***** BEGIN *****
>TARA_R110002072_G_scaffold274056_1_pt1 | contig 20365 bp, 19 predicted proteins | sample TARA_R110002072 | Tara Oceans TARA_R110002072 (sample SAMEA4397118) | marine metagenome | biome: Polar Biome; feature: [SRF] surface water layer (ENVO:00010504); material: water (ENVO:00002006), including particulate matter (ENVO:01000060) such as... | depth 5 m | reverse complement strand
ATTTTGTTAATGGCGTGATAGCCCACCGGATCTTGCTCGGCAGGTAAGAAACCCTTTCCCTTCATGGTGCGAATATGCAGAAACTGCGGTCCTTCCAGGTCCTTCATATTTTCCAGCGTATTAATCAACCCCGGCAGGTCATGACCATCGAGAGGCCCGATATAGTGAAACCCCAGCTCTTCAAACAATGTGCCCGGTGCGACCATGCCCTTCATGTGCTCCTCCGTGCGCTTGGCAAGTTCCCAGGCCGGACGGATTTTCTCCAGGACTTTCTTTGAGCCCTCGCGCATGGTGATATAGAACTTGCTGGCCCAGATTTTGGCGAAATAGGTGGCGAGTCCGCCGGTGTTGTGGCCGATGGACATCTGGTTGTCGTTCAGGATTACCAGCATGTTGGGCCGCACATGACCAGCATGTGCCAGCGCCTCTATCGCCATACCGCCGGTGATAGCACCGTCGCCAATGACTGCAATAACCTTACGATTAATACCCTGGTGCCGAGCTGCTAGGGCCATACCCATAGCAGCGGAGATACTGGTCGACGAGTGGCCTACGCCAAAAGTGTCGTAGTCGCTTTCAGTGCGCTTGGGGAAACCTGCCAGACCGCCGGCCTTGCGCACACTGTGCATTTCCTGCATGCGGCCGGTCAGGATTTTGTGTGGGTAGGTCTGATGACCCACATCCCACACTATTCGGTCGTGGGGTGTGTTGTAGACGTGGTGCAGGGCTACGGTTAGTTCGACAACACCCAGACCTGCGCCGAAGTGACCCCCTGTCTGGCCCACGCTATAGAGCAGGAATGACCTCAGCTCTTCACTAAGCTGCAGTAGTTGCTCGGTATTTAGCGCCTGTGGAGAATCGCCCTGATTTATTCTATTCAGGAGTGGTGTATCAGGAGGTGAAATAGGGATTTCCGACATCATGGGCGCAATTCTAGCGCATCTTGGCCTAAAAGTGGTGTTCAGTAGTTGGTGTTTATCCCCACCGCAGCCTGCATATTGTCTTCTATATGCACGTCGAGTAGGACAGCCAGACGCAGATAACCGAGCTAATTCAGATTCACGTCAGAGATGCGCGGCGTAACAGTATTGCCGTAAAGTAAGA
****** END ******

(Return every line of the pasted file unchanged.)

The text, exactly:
>TARA_R110002072_G_scaffold274056_1_pt1 | contig 20365 bp, 19 predicted proteins | sample TARA_R110002072 | Tara Oceans TARA_R110002072 (sample SAMEA4397118) | marine metagenome | biome: Polar Biome; feature: [SRF] surface water layer (ENVO:00010504); material: water (ENVO:00002006), including particulate matter (ENVO:01000060) such as... | depth 5 m | reverse complement strand
ATTTTGTTAATGGCGTGATAGCCCACCGGATCTTGCTCGGCAGGTAAGAAACCCTTTCCCTTCATGGTGCGAATATGCAGAAACTGCGGTCCTTCCAGGTCCTTCATATTTTCCAGCGTATTAATCAACCCCGGCAGGTCATGACCATCGAGAGGCCCGATATAGTGAAACCCCAGCTCTTCAAACAATGTGCCCGGTGCGACCATGCCCTTCATGTGCTCCTCCGTGCGCTTGGCAAGTTCCCAGGCCGGACGGATTTTCTCCAGGACTTTCTTTGAGCCCTCGCGCATGGTGATATAGAACTTGCTGGCCCAGATTTTGGCGAAATAGGTGGCGAGTCCGCCGGTGTTGTGGCCGATGGACATCTGGTTGTCGTTCAGGATTACCAGCATGTTGGGCCGCACATGACCAGCATGTGCCAGCGCCTCTATCGCCATACCGCCGGTGATAGCACCGTCGCCAATGACTGCAATAACCTTACGATTAATACCCTGGTGCCGAGCTGCTAGGGCCATACCCATAGCAGCGGAGATACTGGTCGACGAGTGGCCTACGCCAAAAGTGTCGTAGTCGCTTTCAGTGCGCTTGGGGAAACCTGCCAGACCGCCGGCCTTGCGCACACTGTGCATTTCCTGCATGCGGCCGGTCAGGATTTTGTGTGGGTAGGTCTGATGACCCACATCCCACACTATTCGGTCGTGGGGTGTGTTGTAGACGTGGTGCAGGGCTACGGTTAGTTCGACAACACCCAGACCTGCGCCGAAGTGACCCCCTGTCTGGCCCACGCTATAGAGCAGGAATGACCTCAGCTCTTCACTAAGCTGCAGTAGTTGCTCGGTATTTAGCGCCTGTGGAGAATCGCCCTGATTTATTCTATTCAGGAGTGGTGTATCAGGAGGTGAAATAGGGATTTCCGACATCATGGGCGCAATTCTAGCGCATCTTGGCCTAAAAGTGGTGTTCAGTAGTTGGTGTTTATCCCCACCGCAGCCTGCATATTGTCTTCTATATGCACGTCGAGTAGGACAGCCAGACGCAGATAACCGAGCTAATTCAGATTCACGTCAGAGATGCGCGGCGTAACAGTATTGCCGTAAAGTAAGA